An extremely rare species of chameleon feared to be extinct has been found alive, for now.
Chapman’s pygmy chameleon (Rhampholeon chapmanorum) lives only in the lowland rainforest of the Malawi Hills in southern Malawi, around 80 percent of which have been cleared since 1984. But a study published inOryx — The International Journal of Conservation on Tuesday found that the chameleons are still “clinging to survival” in the patches of forest that do remain.
“The first one we found was in the transition zone on the forest edge, where there are some trees but mostly maize and cassava plants,” study lead author professor Krystal Tolley from the South African National Biodiversity Institute and the University of the Witwatersrand said in a press release. “When we found it we got goosebumps and just started jumping around. We didn’t know if we would get any more, but once we got into the forest there were plenty, although I don’t know how long that will last.”
Chameleons face extinction at higher rates than the approximately 15 percent average for reptiles from the Squamata order, which includes snakes and lizards. Thirty-four percent of chameleon species are threatened, and 18 percent are near-threatened, according to the study authors. The majority of the threatened chameleons live, like Chapman’s pigmy, in forests that are at risk from degradation and deforestation.
Chapman’s pigmy chameleon grows to be only 3.5 to 5.5 centimeters (approximately 1.4 to 2.2 inches). It is usually brown in appearance but can transform into a blue and green color with little dots, possibly as a means of communication, Tolley said.
Pigmy chameleons in general have a unique temperament, according to Tolley.
“They are little, gentle creatures. Other chameleon species can be hysterical, hissing and biting, but pygmy chameleons are gentle and just beautiful,” Tolley said. “Chapman’s in particular are one of the smallest and don’t have a prehensile tail like most chameleons, perhaps because they aren’t particularly arboreal but walk about on the forest floor in the leaf litter, crawling up into low bushes at night to sleep. They blend right into the leaf litter and perfectly pattern match the dead leaves.”
They are also critically endangered. The species was first described by herpetologist Colin Tilbury in 1992, CNN reported. At that time, there was already evidence of deforestation in its Malawi Hills habitat. In 1998, 37 of the chameleons were taken from the Malawi Hills and released 59 miles north in Mikundi, Malawi for protection. Those chameleons were still present in 2001 and 2012. However, Tolley did not observe any chameleons during an assessment in 2014, leading her to fear they might be extinct.
In 2016, however, a team from the South African National Biodiversity Institute and the Museums of Malawi surveyed the Mikundi release site and two remaining forest patches in the Malawi Hills, according to the press release. The team found chameleons in all three sites: 17 in the Malawi hills sites and 21 adults with 11 young chameleons in the Mikundi site, according to the study.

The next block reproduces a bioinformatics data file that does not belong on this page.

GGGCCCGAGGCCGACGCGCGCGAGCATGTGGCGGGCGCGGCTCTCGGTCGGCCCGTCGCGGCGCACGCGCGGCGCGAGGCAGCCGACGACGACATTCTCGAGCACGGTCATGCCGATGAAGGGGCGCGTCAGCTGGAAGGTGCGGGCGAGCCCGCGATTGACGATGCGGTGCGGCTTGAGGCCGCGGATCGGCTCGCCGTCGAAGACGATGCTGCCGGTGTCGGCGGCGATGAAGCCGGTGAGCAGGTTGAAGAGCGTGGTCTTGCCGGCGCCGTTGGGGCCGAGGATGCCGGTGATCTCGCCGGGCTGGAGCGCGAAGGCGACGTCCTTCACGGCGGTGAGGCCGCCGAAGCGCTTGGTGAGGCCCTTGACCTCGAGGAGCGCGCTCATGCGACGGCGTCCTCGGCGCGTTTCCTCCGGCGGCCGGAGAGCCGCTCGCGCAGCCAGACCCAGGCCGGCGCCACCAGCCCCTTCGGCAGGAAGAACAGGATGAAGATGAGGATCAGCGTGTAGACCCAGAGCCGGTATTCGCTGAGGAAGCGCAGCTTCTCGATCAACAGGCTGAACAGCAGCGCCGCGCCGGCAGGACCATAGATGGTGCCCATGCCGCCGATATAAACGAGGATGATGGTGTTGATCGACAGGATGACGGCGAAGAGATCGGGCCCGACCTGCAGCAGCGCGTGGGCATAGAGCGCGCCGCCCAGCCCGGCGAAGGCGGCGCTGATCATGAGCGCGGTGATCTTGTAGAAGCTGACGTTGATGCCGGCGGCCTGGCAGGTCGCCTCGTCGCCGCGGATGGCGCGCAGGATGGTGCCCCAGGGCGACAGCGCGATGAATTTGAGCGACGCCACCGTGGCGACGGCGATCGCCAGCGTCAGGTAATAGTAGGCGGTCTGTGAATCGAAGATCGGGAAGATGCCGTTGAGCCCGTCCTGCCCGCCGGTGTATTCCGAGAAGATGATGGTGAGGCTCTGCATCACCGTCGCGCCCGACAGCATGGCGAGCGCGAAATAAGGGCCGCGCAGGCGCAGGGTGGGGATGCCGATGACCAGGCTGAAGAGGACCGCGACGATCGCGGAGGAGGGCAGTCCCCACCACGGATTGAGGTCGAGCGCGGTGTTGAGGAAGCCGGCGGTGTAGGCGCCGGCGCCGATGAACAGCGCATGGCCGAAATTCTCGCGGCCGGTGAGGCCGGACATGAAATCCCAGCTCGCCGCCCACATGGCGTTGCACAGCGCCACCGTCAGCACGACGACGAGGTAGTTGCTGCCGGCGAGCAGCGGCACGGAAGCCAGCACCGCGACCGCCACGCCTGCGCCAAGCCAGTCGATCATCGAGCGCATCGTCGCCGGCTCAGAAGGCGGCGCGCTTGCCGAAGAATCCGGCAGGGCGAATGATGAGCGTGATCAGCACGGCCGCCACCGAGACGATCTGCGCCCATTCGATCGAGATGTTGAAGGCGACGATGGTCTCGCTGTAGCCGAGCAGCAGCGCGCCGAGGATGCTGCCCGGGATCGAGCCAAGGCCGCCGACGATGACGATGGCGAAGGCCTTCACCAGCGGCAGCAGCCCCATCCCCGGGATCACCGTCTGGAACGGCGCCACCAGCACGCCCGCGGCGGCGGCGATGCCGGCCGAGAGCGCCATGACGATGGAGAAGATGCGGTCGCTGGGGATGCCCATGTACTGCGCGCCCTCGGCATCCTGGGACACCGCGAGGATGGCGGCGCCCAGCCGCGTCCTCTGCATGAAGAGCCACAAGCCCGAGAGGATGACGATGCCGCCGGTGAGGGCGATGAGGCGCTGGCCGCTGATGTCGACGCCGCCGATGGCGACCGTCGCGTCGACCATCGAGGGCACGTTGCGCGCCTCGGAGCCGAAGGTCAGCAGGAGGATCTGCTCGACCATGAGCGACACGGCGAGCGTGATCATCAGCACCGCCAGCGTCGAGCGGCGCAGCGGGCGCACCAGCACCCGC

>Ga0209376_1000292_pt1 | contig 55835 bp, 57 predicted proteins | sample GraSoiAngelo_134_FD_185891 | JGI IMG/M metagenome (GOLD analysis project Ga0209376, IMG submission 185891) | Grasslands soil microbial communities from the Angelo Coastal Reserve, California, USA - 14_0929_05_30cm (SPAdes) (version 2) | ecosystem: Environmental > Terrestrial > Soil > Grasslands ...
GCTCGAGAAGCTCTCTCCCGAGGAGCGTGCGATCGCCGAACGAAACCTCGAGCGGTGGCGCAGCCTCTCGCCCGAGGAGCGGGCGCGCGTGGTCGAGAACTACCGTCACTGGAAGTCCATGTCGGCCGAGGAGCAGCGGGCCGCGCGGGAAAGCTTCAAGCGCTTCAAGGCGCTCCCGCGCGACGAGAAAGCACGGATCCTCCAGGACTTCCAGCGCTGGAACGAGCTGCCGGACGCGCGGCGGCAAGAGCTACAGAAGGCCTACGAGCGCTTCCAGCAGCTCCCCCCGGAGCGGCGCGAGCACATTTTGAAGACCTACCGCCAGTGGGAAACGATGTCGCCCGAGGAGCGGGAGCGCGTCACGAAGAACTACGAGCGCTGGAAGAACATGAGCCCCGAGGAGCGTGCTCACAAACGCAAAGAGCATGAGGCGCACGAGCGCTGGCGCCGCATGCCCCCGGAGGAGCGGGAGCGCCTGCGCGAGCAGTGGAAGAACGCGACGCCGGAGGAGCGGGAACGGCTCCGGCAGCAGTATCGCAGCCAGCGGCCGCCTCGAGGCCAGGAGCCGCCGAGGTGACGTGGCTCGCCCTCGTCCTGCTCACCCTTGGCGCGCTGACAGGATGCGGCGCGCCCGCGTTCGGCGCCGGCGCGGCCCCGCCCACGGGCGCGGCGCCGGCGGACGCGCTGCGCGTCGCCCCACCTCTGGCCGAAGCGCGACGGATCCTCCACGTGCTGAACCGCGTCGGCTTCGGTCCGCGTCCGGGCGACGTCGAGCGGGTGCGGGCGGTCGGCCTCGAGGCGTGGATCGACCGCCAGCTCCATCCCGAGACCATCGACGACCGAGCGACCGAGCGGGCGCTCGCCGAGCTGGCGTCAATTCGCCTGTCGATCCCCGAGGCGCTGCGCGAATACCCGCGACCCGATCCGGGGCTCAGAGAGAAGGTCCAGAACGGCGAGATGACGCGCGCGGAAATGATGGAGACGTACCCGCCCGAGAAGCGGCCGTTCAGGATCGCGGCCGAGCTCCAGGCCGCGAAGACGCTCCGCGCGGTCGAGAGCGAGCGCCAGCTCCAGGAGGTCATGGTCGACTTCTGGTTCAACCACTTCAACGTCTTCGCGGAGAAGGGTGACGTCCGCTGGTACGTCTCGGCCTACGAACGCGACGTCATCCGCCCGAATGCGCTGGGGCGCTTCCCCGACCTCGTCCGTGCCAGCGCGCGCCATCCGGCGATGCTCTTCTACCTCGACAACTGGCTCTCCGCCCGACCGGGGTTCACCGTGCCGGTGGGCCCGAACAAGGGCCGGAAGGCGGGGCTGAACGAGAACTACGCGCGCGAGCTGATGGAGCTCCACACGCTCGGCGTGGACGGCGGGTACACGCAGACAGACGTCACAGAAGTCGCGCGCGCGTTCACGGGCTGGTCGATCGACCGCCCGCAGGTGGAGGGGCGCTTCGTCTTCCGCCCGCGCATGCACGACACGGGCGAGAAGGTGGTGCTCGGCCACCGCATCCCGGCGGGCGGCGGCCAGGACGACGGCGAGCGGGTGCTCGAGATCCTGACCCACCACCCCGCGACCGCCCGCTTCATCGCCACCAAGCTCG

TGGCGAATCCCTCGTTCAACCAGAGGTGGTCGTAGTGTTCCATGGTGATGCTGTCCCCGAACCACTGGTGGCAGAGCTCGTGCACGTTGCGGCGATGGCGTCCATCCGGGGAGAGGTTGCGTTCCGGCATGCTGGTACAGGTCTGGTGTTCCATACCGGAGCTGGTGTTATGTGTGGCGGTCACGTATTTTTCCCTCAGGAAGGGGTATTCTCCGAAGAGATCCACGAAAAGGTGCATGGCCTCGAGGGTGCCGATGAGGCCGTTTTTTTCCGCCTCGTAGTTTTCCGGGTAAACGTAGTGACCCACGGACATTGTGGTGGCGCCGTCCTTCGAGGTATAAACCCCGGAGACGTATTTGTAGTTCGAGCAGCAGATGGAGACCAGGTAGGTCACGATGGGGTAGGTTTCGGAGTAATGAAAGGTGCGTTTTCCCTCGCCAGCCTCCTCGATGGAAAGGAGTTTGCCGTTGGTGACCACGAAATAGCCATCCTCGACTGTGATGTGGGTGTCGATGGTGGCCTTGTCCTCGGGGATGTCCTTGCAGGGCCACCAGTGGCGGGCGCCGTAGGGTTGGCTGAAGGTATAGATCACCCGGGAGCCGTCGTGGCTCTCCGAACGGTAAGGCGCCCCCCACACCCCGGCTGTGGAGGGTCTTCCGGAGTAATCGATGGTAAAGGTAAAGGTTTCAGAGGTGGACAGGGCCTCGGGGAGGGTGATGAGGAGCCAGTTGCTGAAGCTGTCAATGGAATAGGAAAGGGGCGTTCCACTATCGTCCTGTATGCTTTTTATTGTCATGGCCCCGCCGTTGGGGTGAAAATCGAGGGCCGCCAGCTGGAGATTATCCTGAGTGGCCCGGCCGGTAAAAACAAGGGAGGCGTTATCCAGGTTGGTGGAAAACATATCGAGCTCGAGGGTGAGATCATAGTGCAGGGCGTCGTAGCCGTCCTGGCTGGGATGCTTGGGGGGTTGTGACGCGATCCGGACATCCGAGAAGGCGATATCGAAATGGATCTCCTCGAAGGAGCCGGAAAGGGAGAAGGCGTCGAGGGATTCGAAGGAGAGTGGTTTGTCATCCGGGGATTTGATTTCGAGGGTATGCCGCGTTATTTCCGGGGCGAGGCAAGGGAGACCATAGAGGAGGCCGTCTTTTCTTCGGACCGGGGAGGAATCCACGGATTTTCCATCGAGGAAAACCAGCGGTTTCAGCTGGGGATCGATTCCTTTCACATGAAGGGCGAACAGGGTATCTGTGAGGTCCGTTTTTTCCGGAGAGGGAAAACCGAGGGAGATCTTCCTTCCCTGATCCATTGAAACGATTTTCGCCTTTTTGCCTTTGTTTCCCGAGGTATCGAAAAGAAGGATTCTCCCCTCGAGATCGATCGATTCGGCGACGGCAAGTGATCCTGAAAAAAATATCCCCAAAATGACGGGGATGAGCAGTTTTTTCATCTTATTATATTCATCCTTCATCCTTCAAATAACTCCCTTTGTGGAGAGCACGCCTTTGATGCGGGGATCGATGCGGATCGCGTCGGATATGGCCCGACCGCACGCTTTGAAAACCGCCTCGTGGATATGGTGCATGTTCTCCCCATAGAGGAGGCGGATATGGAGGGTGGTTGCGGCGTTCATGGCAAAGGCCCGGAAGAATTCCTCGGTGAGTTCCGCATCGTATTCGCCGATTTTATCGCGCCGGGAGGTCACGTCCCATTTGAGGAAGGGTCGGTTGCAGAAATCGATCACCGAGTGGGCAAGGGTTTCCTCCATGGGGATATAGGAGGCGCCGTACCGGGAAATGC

They then looked at the genetic makeup of the populations. They found that the genetic diversity of the chameleons had not yet been impacted, but that there was evidence that the populations were no longer mixing, which could spell trouble for their long-term genetic diversity and survival.
However, Eric Routman, a professor emeritus of biology at San Francisco State University who was not involved in the study, told CNN that the researchers might have overestimated the current genetic wellbeing of the animals by not considering how some genes are passed on.
“And even if they had lots of loci and good genetic estimates, they have no estimate of these genetic parameters before the habitat fragmentation, so they can’t attribute any genetic effect to deforestation,” Routman told CNN. “If I had been reviewing this paper, I would have recommended major revisions to the manuscript. Essentially, the genetic part of their study is inconclusive.”
In either case, the species is at risk if its habitat is not protected. The study authors say an action plan is needed to save the species, according to the press release. Specific recommendations include:
- Adding the remaining Malawi Hills forest to the nearby Matandwe Forest Reserve.
- Conducting more frequent and detailed surveys of the chameleons’ population and genetic diversity.
“The forest loss requires immediate attention before this species reaches a point from which it cannot return,” Tolley said in the press release. “Urgent conservation action is needed, including halting of forest destruction and recovery of habitat to promote connectivity.”
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